How flexible are you in your everyday life? When you are in a new city, do you worry about getting lost or do you just go your own way and assume that somehow and someway you’ll eventually get back to your hotel? Do you get upset when you are told you are wrong or do you welcome criticism or an opposing opinion? The ability to be open and flexible often makes the difference between winning and losing in the trading business.
Trading is a scary business. When your money is on the line, you naturally feel defensive. The more uncertain you are, the more rigid and defensive you become. It’s a natural, biological response. When humans are threatened, it is often in their best interests to choose a specific course of action and stick with it. Imagine that you are changing lanes in rush hour traffic. If you commit to a lane change, it’s essential to stick with your course of action. If you waver, you’ll confuse other drivers and may end up causing an accident.
When we are in potential danger, our mind focuses on executing a specific course of action; other alternatives are completely ignored. At times, this can be a good strategy when trading the markets. If you are executing a scalp trade, for example, you must commit to a specific course of action, get in and get out, and make a profit. It would do you little good to waver at a critical moment when you should take decisive action. That said, when it comes to longer-term trading, it’s vital to be open-minded and flexible.
When making long term trades, market conditions can change, and you may need to make midcourse corrections. You have to look at a trade from different angles and willingly explore every possibility. Many traders are stubborn, however. They have their money on the line, and they are afraid their trading strategy may not pan out. Unfortunately, their stubbornness restricts them from freely examining their options. Eventually, they end up losing money when they miss a critical market change.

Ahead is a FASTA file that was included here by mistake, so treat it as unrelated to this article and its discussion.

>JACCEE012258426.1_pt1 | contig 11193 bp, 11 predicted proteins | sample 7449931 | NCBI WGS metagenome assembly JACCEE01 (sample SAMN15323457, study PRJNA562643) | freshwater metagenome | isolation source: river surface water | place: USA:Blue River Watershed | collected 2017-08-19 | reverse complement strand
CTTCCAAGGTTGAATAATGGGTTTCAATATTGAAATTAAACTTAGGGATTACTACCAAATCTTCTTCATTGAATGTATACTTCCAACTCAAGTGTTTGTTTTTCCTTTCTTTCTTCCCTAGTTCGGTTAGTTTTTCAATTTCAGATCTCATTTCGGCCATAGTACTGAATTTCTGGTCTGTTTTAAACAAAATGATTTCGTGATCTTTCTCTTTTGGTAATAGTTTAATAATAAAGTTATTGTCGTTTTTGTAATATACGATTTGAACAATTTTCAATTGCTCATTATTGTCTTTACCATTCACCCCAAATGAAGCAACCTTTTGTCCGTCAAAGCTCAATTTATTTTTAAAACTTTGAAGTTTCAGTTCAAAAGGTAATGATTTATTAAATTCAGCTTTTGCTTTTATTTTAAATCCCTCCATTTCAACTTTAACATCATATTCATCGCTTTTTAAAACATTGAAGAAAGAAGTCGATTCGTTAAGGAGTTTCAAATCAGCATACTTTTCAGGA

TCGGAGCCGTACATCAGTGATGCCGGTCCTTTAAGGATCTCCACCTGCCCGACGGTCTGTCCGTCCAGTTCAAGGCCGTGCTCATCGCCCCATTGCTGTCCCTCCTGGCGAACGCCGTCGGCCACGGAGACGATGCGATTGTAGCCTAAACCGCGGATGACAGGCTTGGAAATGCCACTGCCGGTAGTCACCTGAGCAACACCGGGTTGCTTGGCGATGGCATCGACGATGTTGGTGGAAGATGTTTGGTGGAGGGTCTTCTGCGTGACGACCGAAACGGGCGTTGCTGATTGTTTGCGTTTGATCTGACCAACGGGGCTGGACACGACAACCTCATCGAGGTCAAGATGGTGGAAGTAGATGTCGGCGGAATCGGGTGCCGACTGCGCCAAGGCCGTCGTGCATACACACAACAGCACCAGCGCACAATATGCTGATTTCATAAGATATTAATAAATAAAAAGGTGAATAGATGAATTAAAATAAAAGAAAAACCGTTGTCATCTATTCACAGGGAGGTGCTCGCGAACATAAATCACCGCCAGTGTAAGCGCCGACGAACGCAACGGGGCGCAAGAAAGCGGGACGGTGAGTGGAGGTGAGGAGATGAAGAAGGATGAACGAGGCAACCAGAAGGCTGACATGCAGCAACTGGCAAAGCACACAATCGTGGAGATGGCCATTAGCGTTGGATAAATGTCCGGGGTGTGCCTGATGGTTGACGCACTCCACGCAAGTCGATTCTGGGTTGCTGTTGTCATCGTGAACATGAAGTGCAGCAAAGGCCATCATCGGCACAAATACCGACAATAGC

How can you increase the odds of becoming flexible? First, don’t imbue a trading plan with extreme psychological significance. A trade is just a trade. It reveals nothing about your intelligence, talent, or true inner-worth. It’s merely a business transaction, so treat it as nothing more. Second, minimize risk. Again, when you feel that your well being is at risk, you feel threatened and defend your ego by acting inflexibly.
If you limit the amount you risk on a trade, you will feel naturally relaxed, and thus, more open and flexible to possibilities. If you feel extreme stress, you might even want to close out a position and reevaluate it. If it is a longer-term trade, you have the luxury of exiting and reevaluating your trading plan while feeling safe, and thus, relaxed. Third, you can ask a trusted friend or coach to play devil’s advocate and help you see alternative perspectives.
Don’t be afraid to admit that you may be wrong. The willingness to admit you are wrong gives you power and freedom. When you are willing to admit you are wrong, you won’t be defensive, but you’ll feel so free that you will trade creatively and profitably.